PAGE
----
On a mild November Saturday I was loading the car for a trip to Spearfish Canyon to relive my disappointing July trips in search of the rare Mexican orange-billed nightingale-thrush. Interrupted in my preparations by a harsh, guttural single-syllable call from a treetop across the street, I grabbed my 10-power binocs to spot the vocalizing offender: an agitated northern shrike.

The two species of shrikes, aggressive predators, are seen occasionally but rarely in our neighborhood.  However, since they prey on songbirds, we more often see evidence of their visitations.

Sharp-shinned hawks (sharpies), bird predators too, are seen much more frequently, usually several times per year. They too decimate our favorite songbirds, like the Townsend’s solitaires, juncos and goldfinches, eschewing the pest starlings and English sparrows, both imported vermin. Expletives deleted.

Our berry bushes, raspberries, lilac blooms and general abundance of trees, together with multiple seed feeders, attract a lot of songbirds, which in turn attract predators. Predators also include cats, which are harmlessly live-trapped and turned in to Animal Control. Avian predators are part of nature’s cycle; domestic cats are not.

Not having photos of a northern shrike, I scrambled back to the car to grab my big telephoto lens, and camera and hustled back up the driveway to the neighbor’s yard. (I assume the neighbors are getting used to me wandering around everyone’s yard with camera and binoculars; no one has yelled at me yet.)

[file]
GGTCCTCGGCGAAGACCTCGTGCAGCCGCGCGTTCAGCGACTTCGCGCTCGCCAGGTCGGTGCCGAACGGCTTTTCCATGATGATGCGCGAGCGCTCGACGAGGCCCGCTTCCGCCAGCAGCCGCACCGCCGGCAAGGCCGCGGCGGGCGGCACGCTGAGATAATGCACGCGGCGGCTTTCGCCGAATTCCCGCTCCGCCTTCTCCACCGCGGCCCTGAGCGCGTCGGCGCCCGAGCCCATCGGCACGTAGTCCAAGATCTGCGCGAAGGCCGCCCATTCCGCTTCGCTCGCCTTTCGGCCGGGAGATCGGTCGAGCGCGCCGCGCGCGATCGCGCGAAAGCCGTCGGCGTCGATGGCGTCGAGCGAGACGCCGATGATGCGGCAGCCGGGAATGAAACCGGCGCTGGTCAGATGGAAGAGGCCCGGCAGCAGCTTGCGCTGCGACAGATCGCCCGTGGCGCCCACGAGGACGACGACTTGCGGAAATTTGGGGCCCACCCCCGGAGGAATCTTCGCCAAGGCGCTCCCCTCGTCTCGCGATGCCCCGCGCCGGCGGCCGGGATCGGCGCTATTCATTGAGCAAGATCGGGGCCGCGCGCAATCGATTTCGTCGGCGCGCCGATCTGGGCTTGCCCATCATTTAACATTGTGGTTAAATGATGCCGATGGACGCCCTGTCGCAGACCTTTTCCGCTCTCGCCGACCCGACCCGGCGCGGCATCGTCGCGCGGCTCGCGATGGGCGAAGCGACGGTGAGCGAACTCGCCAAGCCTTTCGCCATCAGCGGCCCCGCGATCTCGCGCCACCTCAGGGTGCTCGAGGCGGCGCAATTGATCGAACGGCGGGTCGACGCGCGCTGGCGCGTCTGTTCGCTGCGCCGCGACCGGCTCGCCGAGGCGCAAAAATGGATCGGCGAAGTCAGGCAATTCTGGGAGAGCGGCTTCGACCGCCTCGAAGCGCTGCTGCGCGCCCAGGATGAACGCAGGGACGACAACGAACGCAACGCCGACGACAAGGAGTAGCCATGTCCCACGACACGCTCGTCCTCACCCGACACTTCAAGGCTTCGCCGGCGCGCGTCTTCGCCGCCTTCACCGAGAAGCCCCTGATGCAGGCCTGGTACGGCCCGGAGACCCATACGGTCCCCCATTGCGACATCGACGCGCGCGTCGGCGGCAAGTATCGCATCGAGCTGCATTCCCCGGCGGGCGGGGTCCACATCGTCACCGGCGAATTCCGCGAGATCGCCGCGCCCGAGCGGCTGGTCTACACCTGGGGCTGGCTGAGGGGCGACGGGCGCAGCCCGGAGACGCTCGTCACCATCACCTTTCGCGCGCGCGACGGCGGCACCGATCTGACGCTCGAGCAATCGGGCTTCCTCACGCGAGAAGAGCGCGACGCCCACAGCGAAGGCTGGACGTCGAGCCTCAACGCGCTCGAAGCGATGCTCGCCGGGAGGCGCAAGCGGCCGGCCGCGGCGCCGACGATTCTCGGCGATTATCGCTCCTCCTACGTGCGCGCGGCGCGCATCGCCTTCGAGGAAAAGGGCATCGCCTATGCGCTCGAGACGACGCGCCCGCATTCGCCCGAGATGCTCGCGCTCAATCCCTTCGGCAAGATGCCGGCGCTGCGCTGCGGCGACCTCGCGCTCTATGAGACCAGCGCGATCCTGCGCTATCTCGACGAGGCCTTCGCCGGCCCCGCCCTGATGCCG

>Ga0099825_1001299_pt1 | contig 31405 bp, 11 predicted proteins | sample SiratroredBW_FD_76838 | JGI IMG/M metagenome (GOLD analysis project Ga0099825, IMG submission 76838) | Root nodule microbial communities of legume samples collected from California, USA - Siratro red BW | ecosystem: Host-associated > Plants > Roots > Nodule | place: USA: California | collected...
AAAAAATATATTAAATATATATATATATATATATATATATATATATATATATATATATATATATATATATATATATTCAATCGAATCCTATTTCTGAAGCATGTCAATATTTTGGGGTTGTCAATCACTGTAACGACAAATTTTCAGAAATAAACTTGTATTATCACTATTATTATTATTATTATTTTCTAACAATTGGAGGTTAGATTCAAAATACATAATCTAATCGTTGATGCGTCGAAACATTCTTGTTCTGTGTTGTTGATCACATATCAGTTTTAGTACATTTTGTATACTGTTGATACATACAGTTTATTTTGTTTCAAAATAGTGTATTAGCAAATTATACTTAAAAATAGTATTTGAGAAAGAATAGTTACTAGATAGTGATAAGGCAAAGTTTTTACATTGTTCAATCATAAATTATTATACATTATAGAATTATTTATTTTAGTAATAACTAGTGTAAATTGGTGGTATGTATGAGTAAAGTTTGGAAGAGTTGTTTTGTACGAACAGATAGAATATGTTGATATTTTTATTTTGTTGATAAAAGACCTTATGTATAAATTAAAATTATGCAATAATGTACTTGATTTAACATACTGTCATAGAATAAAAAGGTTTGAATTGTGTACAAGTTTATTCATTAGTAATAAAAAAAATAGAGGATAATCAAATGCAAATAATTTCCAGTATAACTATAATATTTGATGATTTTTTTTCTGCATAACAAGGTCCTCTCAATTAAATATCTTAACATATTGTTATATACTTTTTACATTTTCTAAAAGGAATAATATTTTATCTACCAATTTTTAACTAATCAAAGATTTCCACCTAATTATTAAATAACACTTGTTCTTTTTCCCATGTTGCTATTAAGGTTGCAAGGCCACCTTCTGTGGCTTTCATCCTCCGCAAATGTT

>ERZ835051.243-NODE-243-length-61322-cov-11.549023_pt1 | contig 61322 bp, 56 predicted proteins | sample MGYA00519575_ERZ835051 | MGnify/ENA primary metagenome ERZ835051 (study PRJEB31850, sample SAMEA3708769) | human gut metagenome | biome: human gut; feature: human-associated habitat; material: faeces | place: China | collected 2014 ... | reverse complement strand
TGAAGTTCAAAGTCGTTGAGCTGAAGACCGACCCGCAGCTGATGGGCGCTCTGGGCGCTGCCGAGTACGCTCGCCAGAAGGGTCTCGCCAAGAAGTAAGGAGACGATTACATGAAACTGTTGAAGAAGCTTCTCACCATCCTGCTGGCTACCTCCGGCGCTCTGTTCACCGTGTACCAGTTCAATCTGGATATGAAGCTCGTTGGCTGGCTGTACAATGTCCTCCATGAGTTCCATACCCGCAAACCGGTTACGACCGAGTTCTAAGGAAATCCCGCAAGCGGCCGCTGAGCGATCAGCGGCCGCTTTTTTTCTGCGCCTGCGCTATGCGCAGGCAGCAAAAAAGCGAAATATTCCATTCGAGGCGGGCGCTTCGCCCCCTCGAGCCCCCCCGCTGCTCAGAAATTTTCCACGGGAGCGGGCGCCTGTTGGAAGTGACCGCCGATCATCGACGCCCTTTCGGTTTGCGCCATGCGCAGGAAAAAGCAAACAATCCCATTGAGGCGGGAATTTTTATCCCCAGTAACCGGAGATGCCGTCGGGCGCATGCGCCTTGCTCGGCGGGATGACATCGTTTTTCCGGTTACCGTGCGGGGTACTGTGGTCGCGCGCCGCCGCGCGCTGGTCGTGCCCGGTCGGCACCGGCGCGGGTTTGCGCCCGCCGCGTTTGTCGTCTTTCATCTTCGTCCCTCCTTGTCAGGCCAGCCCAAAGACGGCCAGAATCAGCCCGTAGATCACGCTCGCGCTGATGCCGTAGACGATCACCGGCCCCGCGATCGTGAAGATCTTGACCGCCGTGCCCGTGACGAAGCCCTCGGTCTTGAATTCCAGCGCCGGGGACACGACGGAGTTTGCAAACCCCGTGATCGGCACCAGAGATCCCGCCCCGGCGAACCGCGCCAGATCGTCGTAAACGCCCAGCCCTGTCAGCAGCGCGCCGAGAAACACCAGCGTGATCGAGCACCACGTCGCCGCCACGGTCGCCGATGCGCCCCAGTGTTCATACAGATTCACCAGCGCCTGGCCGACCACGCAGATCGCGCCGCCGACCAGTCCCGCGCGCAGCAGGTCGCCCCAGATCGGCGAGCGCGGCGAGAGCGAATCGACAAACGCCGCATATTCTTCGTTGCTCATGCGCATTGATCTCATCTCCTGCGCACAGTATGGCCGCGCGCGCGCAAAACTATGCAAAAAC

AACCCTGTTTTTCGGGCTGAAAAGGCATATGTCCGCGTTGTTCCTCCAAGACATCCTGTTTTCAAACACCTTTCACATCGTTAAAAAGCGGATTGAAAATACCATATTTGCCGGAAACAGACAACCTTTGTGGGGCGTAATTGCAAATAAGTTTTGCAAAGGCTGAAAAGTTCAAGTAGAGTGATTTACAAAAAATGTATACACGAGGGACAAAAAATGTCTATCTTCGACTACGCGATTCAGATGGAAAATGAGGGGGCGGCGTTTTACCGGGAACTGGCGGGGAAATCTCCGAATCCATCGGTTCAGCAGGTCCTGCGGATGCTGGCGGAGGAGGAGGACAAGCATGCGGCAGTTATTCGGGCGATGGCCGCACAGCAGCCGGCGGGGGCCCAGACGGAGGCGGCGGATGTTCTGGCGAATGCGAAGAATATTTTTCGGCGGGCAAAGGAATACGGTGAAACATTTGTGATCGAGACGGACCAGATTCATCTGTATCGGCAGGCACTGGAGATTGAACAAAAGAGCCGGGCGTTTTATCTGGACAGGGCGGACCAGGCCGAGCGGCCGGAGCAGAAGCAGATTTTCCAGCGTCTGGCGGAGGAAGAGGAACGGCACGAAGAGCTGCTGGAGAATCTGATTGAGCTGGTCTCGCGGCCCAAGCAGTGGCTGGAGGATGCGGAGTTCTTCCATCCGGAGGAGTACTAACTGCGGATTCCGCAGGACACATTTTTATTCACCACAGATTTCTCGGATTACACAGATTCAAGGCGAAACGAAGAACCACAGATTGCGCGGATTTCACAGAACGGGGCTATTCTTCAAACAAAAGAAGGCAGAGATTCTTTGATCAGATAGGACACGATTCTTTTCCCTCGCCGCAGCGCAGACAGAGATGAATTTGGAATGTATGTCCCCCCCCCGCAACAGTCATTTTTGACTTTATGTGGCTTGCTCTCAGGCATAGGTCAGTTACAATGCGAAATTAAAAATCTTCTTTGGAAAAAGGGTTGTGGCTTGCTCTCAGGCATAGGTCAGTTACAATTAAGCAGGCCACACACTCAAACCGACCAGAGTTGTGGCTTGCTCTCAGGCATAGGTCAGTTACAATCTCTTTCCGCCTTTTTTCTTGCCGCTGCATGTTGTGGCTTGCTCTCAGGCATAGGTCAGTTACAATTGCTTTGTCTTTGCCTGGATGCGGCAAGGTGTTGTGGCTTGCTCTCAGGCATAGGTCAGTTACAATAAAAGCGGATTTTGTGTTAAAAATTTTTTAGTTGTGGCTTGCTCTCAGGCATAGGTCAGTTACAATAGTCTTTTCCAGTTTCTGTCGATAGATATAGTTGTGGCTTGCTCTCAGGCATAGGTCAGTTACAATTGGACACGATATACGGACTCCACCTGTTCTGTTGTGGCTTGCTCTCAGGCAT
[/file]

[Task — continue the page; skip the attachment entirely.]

Pointing the camera to the treetop perch where I had last seen the shrike, I spotted movement and shot a couple of photos, but found myself mumbling that this bird looked a lot more like a sharpie than a shrike. What? But then I spotted the shrike, shot some photos, then the hawk solved the mystery, leaping from his perch and buzzing the shrike. The shrike — silent, stoic and stolid — stood its ground. The sharpie swooped again; the shrike stared it down. Startled,  I was too stunned to shoot the sharpie on its swoop; I stared dumbfounded. The sharpie was afraid to take on this stubborn adversary. After several tries the sharpie flew about 100 yards away, as the shrike triumphantly defended his tree. Finally disgusted, the sharpie flew away.

Shrikes are notoriously aggressive, I have read. They are about 10 inches long and have a slight hook to their bills.  Sharpies are 11 inches long, or longer, and have, in addition to strongly hooked bills, incredibly powerful hooked talons. I would have put my money on the Sharpie, but I would have lost the bet.

We got in the car and I told my spouse (who has lately taken to calling herself the Sage Hen) about this event, which seemed unbelievable to me. I thought a sharpie would make lunch of a shrike in a trice. She asked, if I were to write about this, what would be the moral of the story? I muttered something about Leslie Petersen should be proud that she stood her ground, but the conversation quickly turned to other topics.

We got to Spearfish Canyon, about 30 days late for seeing the fall colors, searched again in vain for the nightingale-thrush (which left about three months ago), swam the dogs in the creek, hiked to some waterfalls, saw no dragonflies, marveled at 68-degree temperatures on the 6th of November, privately admitted that maybe global warming might not be all bad, ate lunch, took some photos and came home.

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  1. Yes. The Rocky Mtn. Bird Observatory alertly posted a survey to determine how many people traveled this summer to Spearfish Canyon to see the Orange-billed Nightingale-Thrush, asking how they had traveled and how much money had been spent locally. This information can be exciting to local businesses. There were a lot of people in that canyon, many of whom traveled from far away.